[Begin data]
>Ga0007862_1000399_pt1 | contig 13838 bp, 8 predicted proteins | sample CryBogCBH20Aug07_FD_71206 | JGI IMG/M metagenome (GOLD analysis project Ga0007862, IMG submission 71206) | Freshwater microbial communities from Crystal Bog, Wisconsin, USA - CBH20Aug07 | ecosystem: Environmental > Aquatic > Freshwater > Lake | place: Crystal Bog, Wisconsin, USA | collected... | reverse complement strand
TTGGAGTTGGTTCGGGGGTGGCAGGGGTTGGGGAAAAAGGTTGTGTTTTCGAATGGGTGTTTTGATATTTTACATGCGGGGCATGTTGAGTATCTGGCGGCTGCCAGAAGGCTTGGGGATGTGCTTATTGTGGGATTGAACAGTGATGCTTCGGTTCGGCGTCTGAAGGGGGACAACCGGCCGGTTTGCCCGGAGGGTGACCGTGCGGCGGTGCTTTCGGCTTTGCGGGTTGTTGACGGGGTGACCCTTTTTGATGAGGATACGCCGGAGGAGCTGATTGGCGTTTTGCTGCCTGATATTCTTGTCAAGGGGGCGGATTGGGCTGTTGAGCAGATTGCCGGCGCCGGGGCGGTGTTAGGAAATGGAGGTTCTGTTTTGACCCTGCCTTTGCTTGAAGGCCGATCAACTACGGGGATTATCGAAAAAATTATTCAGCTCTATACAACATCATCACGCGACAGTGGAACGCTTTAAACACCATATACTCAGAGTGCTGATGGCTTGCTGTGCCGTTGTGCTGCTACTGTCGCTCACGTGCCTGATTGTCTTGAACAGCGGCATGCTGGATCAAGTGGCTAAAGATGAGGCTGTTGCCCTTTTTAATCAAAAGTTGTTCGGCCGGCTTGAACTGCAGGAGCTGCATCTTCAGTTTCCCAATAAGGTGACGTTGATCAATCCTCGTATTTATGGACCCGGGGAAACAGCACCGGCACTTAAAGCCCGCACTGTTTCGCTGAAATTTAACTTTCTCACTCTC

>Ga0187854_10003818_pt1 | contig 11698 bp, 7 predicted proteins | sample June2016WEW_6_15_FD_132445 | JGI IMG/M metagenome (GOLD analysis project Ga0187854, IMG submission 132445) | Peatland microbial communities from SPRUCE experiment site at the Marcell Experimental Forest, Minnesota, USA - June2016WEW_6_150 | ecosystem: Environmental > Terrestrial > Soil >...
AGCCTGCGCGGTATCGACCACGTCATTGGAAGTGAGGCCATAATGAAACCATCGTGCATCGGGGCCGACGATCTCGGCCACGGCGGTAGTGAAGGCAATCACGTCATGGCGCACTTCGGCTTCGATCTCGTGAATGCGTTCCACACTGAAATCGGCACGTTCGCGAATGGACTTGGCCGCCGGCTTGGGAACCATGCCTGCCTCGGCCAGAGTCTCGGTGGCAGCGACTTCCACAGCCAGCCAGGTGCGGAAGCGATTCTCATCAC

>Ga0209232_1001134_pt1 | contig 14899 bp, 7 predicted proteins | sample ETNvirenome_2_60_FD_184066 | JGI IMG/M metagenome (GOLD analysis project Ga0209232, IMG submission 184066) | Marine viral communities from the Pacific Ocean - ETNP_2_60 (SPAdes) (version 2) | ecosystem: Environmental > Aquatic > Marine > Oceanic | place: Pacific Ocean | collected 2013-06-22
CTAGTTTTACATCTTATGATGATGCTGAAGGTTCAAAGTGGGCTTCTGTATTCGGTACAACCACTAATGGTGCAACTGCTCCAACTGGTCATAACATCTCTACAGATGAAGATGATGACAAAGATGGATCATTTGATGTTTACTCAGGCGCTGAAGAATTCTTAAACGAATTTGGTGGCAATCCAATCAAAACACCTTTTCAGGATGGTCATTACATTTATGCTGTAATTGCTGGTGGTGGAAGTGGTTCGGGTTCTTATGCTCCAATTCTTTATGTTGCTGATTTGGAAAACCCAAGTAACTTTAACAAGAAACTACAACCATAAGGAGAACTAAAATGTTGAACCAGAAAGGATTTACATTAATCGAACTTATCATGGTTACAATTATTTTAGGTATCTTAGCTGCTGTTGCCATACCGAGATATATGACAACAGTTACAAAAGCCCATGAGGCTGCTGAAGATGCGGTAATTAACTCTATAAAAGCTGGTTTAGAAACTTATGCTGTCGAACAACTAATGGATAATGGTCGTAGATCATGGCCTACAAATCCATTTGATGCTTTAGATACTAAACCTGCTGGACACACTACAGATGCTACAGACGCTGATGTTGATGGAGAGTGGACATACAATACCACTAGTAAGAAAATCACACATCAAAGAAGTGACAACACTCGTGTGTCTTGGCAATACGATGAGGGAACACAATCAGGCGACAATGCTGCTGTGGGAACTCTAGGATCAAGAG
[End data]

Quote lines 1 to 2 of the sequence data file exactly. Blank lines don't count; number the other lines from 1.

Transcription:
>Ga0007862_1000399_pt1 | contig 13838 bp, 8 predicted proteins | sample CryBogCBH20Aug07_FD_71206 | JGI IMG/M metagenome (GOLD analysis project Ga0007862, IMG submission 71206) | Freshwater microbial communities from Crystal Bog, Wisconsin, USA - CBH20Aug07 | ecosystem: Environmental > Aquatic > Freshwater > Lake | place: Crystal Bog, Wisconsin, USA | collected... | reverse complement strand
TTGGAGTTGGTTCGGGGGTGGCAGGGGTTGGGGAAAAAGGTTGTGTTTTCGAATGGGTGTTTTGATATTTTACATGCGGGGCATGTTGAGTATCTGGCGGCTGCCAGAAGGCTTGGGGATGTGCTTATTGTGGGATTGAACAGTGATGCTTCGGTTCGGCGTCTGAAGGGGGACAACCGGCCGGTTTGCCCGGAGGGTGACCGTGCGGCGGTGCTTTCGGCTTTGCGGGTTGTTGACGGGGTGACCCTTTTTGATGAGGATACGCCGGAGGAGCTGATTGGCGTTTTGCTGCCTGATATTCTTGTCAAGGGGGCGGATTGGGCTGTTGAGCAGATTGCCGGCGCCGGGGCGGTGTTAGGAAATGGAGGTTCTGTTTTGACCCTGCCTTTGCTTGAAGGCCGATCAACTACGGGGATTATCGAAAAAATTATTCAGCTCTATACAACATCATCACGCGACAGTGGAACGCTTTAAACACCATATACTCAGAGTGCTGATGGCTTGCTGTGCCGTTGTGCTGCTACTGTCGCTCACGTGCCTGATTGTCTTGAACAGCGGCATGCTGGATCAAGTGGCTAAAGATGAGGCTGTTGCCCTTTTTAATCAAAAGTTGTTCGGCCGGCTTGAACTGCAGGAGCTGCATCTTCAGTTTCCCAATAAGGTGACGTTGATCAATCCTCGTATTTATGGACCCGGGGAAACAGCACCGGCACTTAAAGCCCGCACTGTTTCGCTGAAATTTAACTTTCTCACTCTC